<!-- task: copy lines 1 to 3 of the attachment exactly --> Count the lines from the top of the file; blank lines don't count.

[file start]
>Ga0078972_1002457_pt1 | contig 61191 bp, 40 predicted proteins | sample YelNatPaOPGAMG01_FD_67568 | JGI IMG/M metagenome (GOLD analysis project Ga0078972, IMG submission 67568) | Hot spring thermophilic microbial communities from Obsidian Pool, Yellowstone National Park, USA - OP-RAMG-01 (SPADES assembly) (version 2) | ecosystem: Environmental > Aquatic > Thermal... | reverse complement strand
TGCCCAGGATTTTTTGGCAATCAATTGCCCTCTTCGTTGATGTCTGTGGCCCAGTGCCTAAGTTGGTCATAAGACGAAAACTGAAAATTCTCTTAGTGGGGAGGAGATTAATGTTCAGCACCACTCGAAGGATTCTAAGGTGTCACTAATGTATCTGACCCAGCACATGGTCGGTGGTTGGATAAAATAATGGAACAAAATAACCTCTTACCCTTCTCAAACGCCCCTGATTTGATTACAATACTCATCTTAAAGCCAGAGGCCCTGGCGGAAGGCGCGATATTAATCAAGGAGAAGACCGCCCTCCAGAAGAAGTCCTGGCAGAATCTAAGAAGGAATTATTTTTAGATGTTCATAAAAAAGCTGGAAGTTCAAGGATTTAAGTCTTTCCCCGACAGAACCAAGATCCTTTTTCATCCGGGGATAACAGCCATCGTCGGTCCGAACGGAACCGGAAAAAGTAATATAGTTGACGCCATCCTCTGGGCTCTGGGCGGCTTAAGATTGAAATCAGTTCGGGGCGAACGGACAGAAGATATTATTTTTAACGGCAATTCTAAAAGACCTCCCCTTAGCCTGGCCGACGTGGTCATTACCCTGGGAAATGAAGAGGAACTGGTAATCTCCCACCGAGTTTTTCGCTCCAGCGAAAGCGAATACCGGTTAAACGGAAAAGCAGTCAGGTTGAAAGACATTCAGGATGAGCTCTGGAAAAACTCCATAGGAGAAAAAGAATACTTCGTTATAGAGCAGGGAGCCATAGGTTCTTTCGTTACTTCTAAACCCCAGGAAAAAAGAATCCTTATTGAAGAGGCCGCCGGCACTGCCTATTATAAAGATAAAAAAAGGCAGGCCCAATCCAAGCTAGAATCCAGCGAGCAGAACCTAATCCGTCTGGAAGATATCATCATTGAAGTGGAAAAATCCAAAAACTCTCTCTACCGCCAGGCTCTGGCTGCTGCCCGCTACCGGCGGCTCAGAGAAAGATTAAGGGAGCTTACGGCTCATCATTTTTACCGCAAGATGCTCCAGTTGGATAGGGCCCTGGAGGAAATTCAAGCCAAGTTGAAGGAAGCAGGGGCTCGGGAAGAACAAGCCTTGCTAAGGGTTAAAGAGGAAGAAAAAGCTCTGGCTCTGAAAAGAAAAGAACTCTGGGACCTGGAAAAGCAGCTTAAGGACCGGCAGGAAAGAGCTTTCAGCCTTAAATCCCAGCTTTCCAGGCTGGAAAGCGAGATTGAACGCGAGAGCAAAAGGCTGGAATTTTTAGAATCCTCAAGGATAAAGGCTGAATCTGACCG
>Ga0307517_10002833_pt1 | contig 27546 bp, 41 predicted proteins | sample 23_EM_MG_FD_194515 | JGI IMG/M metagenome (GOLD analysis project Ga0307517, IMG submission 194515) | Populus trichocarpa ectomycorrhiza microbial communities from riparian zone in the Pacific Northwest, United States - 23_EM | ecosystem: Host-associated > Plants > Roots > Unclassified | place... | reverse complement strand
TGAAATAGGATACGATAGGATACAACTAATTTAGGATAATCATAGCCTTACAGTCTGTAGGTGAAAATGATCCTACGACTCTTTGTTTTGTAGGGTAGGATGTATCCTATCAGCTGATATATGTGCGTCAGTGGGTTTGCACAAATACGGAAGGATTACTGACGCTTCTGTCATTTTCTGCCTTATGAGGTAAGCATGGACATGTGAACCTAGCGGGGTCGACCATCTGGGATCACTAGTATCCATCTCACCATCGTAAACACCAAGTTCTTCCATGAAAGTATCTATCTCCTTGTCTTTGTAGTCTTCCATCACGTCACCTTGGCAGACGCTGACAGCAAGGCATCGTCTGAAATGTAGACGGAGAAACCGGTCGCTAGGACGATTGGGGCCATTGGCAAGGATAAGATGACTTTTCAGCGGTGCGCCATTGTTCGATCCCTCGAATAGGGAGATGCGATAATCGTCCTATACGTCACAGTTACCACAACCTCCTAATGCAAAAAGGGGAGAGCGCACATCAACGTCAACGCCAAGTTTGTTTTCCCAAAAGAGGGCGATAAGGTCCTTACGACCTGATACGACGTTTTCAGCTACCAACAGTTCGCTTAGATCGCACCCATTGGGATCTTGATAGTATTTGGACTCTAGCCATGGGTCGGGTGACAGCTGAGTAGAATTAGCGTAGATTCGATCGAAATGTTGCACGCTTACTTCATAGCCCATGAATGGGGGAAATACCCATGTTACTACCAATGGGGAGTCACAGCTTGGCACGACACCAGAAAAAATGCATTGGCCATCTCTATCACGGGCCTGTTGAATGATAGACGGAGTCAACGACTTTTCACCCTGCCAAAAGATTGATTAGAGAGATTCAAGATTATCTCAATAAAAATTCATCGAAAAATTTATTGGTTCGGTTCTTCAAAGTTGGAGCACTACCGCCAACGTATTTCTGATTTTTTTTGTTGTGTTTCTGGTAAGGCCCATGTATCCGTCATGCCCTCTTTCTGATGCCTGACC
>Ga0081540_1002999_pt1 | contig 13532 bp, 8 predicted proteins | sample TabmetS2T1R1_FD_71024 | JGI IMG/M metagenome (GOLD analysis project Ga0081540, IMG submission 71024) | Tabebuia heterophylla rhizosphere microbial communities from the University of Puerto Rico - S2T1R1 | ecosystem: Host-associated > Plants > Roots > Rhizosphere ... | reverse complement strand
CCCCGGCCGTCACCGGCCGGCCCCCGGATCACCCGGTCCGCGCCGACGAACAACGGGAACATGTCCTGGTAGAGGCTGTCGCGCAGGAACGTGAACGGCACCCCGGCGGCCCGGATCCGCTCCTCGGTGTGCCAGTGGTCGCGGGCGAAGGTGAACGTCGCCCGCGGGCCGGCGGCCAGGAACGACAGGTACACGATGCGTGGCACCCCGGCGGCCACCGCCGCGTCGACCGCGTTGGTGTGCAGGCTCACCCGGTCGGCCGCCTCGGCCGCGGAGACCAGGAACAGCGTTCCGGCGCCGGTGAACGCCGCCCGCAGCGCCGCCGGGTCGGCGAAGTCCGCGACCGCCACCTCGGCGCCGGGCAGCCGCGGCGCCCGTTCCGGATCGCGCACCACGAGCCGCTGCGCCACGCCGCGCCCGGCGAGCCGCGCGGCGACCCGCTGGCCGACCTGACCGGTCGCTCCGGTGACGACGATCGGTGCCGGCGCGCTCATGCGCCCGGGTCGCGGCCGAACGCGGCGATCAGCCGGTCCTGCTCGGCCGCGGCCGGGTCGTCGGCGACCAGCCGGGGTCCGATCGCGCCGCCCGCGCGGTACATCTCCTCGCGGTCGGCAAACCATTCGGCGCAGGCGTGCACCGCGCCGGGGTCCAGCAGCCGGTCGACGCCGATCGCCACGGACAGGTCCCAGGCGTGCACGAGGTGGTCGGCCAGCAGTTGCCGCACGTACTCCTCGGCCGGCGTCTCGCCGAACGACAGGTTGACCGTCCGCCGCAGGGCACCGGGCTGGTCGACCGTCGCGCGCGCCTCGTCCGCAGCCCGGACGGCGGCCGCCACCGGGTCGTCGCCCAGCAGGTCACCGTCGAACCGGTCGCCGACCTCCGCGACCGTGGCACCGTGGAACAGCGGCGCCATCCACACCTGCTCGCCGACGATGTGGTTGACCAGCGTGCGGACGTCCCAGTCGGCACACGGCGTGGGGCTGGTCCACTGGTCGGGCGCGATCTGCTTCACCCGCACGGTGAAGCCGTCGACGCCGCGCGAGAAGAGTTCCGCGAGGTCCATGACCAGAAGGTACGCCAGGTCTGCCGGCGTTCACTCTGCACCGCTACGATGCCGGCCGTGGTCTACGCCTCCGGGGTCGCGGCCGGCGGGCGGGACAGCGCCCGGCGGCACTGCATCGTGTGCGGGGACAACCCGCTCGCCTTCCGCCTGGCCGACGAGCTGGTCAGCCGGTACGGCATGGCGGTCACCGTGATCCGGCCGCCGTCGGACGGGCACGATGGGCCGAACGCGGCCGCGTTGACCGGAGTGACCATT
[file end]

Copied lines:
>Ga0078972_1002457_pt1 | contig 61191 bp, 40 predicted proteins | sample YelNatPaOPGAMG01_FD_67568 | JGI IMG/M metagenome (GOLD analysis project Ga0078972, IMG submission 67568) | Hot spring thermophilic microbial communities from Obsidian Pool, Yellowstone National Park, USA - OP-RAMG-01 (SPADES assembly) (version 2) | ecosystem: Environmental > Aquatic > Thermal... | reverse complement strand
TGCCCAGGATTTTTTGGCAATCAATTGCCCTCTTCGTTGATGTCTGTGGCCCAGTGCCTAAGTTGGTCATAAGACGAAAACTGAAAATTCTCTTAGTGGGGAGGAGATTAATGTTCAGCACCACTCGAAGGATTCTAAGGTGTCACTAATGTATCTGACCCAGCACATGGTCGGTGGTTGGATAAAATAATGGAACAAAATAACCTCTTACCCTTCTCAAACGCCCCTGATTTGATTACAATACTCATCTTAAAGCCAGAGGCCCTGGCGGAAGGCGCGATATTAATCAAGGAGAAGACCGCCCTCCAGAAGAAGTCCTGGCAGAATCTAAGAAGGAATTATTTTTAGATGTTCATAAAAAAGCTGGAAGTTCAAGGATTTAAGTCTTTCCCCGACAGAACCAAGATCCTTTTTCATCCGGGGATAACAGCCATCGTCGGTCCGAACGGAACCGGAAAAAGTAATATAGTTGACGCCATCCTCTGGGCTCTGGGCGGCTTAAGATTGAAATCAGTTCGGGGCGAACGGACAGAAGATATTATTTTTAACGGCAATTCTAAAAGACCTCCCCTTAGCCTGGCCGACGTGGTCATTACCCTGGGAAATGAAGAGGAACTGGTAATCTCCCACCGAGTTTTTCGCTCCAGCGAAAGCGAATACCGGTTAAACGGAAAAGCAGTCAGGTTGAAAGACATTCAGGATGAGCTCTGGAAAAACTCCATAGGAGAAAAAGAATACTTCGTTATAGAGCAGGGAGCCATAGGTTCTTTCGTTACTTCTAAACCCCAGGAAAAAAGAATCCTTATTGAAGAGGCCGCCGGCACTGCCTATTATAAAGATAAAAAAAGGCAGGCCCAATCCAAGCTAGAATCCAGCGAGCAGAACCTAATCCGTCTGGAAGATATCATCATTGAAGTGGAAAAATCCAAAAACTCTCTCTACCGCCAGGCTCTGGCTGCTGCCCGCTACCGGCGGCTCAGAGAAAGATTAAGGGAGCTTACGGCTCATCATTTTTACCGCAAGATGCTCCAGTTGGATAGGGCCCTGGAGGAAATTCAAGCCAAGTTGAAGGAAGCAGGGGCTCGGGAAGAACAAGCCTTGCTAAGGGTTAAAGAGGAAGAAAAAGCTCTGGCTCTGAAAAGAAAAGAACTCTGGGACCTGGAAAAGCAGCTTAAGGACCGGCAGGAAAGAGCTTTCAGCCTTAAATCCCAGCTTTCCAGGCTGGAAAGCGAGATTGAACGCGAGAGCAAAAGGCTGGAATTTTTAGAATCCTCAAGGATAAAGGCTGAATCTGACCG
>Ga0307517_10002833_pt1 | contig 27546 bp, 41 predicted proteins | sample 23_EM_MG_FD_194515 | JGI IMG/M metagenome (GOLD analysis project Ga0307517, IMG submission 194515) | Populus trichocarpa ectomycorrhiza microbial communities from riparian zone in the Pacific Northwest, United States - 23_EM | ecosystem: Host-associated > Plants > Roots > Unclassified | place... | reverse complement strand